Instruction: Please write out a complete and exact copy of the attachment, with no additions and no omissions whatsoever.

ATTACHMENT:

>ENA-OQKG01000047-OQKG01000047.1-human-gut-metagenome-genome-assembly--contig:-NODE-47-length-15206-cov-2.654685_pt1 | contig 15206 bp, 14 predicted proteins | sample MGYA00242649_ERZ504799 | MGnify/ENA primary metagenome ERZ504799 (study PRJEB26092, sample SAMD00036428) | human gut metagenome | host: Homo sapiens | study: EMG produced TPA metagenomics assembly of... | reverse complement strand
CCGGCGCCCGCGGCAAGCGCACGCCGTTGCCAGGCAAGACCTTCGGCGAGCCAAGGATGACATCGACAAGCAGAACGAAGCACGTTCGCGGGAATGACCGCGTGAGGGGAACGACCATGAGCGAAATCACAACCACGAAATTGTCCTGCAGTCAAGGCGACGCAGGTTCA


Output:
>ENA-OQKG01000047-OQKG01000047.1-human-gut-metagenome-genome-assembly--contig:-NODE-47-length-15206-cov-2.654685_pt1 | contig 15206 bp, 14 predicted proteins | sample MGYA00242649_ERZ504799 | MGnify/ENA primary metagenome ERZ504799 (study PRJEB26092, sample SAMD00036428) | human gut metagenome | host: Homo sapiens | study: EMG produced TPA metagenomics assembly of... | reverse complement strand
CCGGCGCCCGCGGCAAGCGCACGCCGTTGCCAGGCAAGACCTTCGGCGAGCCAAGGATGACATCGACAAGCAGAACGAAGCACGTTCGCGGGAATGACCGCGTGAGGGGAACGACCATGAGCGAAATCACAACCACGAAATTGTCCTGCAGTCAAGGCGACGCAGGTTCA